Hardness - words vs numbers

Essjay

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We always say to look on your water provider's website for hardness, and to ignore any words, look for a number.
These are UK water company definitions of hardness compared to what we consider to be hard, soft and middling in fish keeping.


Always look for numbers :)



dHppmWater companyFish keeping
0 – 2.80 - 50softvery soft
2.8 – 5.650 - 100moderately softsoft
5.6 – 8.4100 - 150slightly hardsoft
8.4 – 11.2150 - 200moderately hardsoft to middling
11.2 – 16.8200 - 300hardmiddling to hard
over 16.8over 300very hardhard to very hard
 

utahfish

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Im not sure in the US they categorize ppm or DGH as soft or hard, they just merely give either a ppm number or a DGH number.
Having said that even if one comes to a consensus about what the numbers represent( soft- hard) the general consensus on what fish one can have in those water parameters wildly varies from source to source, which leads to more confusion in and among the hobby.
 
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Essjay

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In the UK, when we search our water company's website for hardness, they always give it in words, and if we are lucky they also give a number.
But the words they use for each band of hardness do not correspond to the words we, as fish keepers, would use for the same numbers. Their words make our water sound harder than we would consider it to be from the numbers.

For example, if the number is 8.5 dH, we would consider that to be suitable for many soft water fish, but the water company would give it as 'moderately hard'. These words could lead the unsuspecting fish keeper to assume they must keep hard water fish.
 

seangee

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For example, if the number is 8.5 dH, we would consider that to be suitable for many soft water fish, but the water company would give it as 'moderately hard'. These words could lead the unsuspecting fish keeper to assume they must keep hard water fish.
Is that an "agreed" UK wide standard or can the water companies use their own definitions? Would be very useful if it was standardised.
 
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Essjay

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My water company, Northumbrian Water, no longer gives numbers. It used to until the end of last year, and then they also gave a coloured chart showing the bands.

Not all water companies define their hardness bands but the ones that do give the same as the table in the first post:
Yorkshire Water
United Utilities
South West Water

Southern Water has fewer bands so they make it sound worse - moderately hard starts at 100 ppm or 5.6 dH!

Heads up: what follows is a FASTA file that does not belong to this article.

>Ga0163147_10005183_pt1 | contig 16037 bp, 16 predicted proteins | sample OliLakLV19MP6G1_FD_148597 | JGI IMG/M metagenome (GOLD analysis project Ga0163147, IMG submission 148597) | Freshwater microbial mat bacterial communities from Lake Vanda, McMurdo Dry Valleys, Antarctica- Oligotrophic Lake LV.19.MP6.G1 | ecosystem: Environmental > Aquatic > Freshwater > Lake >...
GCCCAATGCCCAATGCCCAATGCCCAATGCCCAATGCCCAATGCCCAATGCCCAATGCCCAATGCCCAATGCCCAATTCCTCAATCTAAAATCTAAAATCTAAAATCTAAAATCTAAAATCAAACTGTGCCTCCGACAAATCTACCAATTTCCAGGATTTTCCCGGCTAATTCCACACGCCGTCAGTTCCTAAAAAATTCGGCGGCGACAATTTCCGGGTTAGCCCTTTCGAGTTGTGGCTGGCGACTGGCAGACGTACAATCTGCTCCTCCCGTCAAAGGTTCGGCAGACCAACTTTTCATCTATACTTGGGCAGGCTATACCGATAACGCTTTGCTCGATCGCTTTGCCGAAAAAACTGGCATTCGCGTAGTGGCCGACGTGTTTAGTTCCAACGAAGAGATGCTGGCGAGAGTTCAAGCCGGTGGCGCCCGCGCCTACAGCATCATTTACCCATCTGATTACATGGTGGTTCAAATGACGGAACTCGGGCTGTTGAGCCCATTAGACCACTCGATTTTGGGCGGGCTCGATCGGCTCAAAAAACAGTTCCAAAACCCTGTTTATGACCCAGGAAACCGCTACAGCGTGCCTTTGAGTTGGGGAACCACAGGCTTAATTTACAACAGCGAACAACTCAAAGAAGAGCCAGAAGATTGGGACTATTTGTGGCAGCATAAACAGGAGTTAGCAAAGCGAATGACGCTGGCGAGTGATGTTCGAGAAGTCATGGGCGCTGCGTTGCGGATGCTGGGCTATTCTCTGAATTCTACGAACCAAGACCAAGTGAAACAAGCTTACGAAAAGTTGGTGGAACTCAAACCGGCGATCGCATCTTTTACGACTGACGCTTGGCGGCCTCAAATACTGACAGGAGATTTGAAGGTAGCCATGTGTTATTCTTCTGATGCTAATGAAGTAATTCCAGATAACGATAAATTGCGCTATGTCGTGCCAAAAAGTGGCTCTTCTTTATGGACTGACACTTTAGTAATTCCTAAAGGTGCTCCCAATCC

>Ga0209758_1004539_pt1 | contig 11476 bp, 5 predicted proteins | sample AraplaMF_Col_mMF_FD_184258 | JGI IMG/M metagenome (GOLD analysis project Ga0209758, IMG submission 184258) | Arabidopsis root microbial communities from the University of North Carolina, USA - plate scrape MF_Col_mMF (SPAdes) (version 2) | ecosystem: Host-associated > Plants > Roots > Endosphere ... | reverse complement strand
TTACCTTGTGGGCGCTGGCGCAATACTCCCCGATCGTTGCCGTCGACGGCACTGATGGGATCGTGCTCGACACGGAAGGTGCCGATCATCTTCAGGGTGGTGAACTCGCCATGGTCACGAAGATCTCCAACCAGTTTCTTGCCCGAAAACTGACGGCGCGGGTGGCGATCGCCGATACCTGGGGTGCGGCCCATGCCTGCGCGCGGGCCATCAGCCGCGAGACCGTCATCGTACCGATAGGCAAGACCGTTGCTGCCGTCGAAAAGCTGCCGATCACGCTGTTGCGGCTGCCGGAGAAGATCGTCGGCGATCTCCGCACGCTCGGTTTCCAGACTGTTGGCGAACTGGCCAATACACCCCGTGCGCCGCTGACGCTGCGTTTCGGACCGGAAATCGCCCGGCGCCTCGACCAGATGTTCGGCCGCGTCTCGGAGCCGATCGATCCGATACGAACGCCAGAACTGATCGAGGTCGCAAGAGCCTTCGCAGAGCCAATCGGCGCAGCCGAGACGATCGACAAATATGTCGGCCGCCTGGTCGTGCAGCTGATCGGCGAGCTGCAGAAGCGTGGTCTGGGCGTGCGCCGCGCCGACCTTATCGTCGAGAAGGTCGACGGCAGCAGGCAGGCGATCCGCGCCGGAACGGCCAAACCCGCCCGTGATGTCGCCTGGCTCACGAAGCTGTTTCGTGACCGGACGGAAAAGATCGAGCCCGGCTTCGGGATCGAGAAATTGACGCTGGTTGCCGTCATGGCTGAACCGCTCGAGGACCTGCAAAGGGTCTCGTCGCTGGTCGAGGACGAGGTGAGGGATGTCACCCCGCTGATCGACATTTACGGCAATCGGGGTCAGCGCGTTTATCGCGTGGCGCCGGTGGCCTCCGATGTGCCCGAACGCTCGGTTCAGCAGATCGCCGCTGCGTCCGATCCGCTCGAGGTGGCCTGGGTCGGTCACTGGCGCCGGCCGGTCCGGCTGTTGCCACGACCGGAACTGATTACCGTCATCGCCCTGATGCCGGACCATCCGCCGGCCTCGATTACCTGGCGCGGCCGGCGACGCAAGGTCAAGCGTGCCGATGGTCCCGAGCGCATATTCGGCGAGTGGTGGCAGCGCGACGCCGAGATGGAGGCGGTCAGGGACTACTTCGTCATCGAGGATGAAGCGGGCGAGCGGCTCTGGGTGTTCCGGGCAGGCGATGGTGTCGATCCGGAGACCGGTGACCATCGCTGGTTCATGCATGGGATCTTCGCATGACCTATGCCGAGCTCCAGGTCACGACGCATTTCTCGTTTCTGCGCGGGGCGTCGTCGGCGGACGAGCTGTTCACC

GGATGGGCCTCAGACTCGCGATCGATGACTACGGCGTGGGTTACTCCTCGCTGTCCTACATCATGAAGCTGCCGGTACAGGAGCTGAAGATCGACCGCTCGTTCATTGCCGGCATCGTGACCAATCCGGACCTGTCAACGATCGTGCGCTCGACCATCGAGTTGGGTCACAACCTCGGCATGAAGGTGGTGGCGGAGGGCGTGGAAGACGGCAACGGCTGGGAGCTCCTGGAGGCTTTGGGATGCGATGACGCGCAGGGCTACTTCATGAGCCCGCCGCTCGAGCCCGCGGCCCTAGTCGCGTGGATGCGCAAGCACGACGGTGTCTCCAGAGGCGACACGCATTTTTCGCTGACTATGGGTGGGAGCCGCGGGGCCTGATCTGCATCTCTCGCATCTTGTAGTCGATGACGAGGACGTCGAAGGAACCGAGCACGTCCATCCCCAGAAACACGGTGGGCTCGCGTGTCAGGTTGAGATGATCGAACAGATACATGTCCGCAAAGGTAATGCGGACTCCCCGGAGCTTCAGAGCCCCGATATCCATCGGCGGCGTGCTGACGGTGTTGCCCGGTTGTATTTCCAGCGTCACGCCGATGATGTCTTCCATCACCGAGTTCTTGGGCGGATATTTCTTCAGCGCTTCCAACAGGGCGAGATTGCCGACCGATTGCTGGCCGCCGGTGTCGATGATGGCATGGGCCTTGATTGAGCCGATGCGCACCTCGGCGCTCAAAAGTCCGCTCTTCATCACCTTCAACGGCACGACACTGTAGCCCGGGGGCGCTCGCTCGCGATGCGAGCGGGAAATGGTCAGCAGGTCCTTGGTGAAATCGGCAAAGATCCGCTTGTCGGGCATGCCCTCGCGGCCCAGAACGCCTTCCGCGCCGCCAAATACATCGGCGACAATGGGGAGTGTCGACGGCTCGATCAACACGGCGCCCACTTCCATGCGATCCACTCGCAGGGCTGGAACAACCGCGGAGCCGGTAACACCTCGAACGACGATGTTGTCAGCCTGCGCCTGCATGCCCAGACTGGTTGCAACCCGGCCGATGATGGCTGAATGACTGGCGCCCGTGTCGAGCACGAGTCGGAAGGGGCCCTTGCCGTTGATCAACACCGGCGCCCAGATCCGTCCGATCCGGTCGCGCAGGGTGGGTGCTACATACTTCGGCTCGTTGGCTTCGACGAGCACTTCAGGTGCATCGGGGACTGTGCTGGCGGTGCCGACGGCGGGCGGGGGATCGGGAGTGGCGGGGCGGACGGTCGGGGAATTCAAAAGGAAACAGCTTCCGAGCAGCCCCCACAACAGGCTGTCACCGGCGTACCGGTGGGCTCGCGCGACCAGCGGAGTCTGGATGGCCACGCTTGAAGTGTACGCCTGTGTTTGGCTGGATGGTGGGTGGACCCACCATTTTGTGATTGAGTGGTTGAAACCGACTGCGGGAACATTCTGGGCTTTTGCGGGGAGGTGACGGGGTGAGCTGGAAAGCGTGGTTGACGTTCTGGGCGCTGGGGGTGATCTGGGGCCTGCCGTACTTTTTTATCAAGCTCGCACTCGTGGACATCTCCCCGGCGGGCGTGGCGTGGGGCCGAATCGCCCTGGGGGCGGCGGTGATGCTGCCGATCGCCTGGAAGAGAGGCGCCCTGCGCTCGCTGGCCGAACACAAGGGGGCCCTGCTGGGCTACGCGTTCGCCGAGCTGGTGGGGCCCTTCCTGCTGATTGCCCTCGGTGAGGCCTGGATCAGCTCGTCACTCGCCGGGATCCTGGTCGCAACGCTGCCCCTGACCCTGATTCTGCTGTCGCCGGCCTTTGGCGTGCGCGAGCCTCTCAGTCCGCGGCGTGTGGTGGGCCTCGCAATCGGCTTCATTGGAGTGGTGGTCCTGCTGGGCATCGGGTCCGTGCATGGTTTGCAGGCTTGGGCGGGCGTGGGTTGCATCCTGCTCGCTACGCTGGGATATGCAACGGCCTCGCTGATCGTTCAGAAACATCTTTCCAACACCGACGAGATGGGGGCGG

Southern Water.jpg

Thames Water use a diagram which makes a lot more sense than the bands other companies use
Thames Water.jpg



I haven't looked at every water company by any means. Can I ask UK members to check on their water company's website to see if they give a hardness band table.
 

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Really useful - I would imagine that the uk uses those phrases for people to consider using things like Calgon in washing machines to protect against limescale. If they said water was soft in the same way we do they would have customers complaining they were not warned if they got limescale build up.
 

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My water company, Northumbrian Water, no longer gives numbers. It used to until the end of last year, and then they also gave a coloured chart showing the bands.

Not all water companies define their hardness bands but the ones that do give the same as the table in the first post:
Yorkshire Water
United Utilities
South West Water

Southern Water has fewer bands so they make it sound worse - moderately hard starts at 100 ppm or 5.6 dH!
View attachment 111951

Thames Water use a diagram
View attachment 111950



I haven't looked at every water company by any means. Can I ask UK members to check on their water company's website to see if they give a hardness band table.
Would be a really good feature on the website if we could collate the info for different areas
 
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Essjay

Essjay

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I would imagine that the uk uses those phrases for people to consider using things like Calgon in washing machines to protect against limescale.
Companies making water softeners use the same bands.
 
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Essjay

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I knew I'd posted an image some time ago and I have managed to find it.

This is a diagram which Northumbrian Water gave up to the middle of last year, but it is in the scale mg/l calcium so I'll need to convert the numbers.
Northumbrian Water.jpg

20 = 2.8 dH and 50 ppm
40 = 5.6 dH and 100 ppm
60 = 8.4 dH and 150 ppm
80 = 11.2 dH and 200 ppm
120 = 16.8 dH and 300 ppm

In other words, the same as the table in the first post


Edit to add - Essex & Suffolk Water are part of the same group as Northumbrian Water so that chart apples to them as well.
 
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seangee

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Southeast water now gives a number based on your address. It corresponds to my own tests

275 mg/l CaCO₃
19.25 English degrees or degrees clark
27.5 French degrees
15.4 German degrees
2.75 mmol/l
15.4 Grains per US gallon
19.25 Grains per British Gallon

This means your water is classified as hard
 

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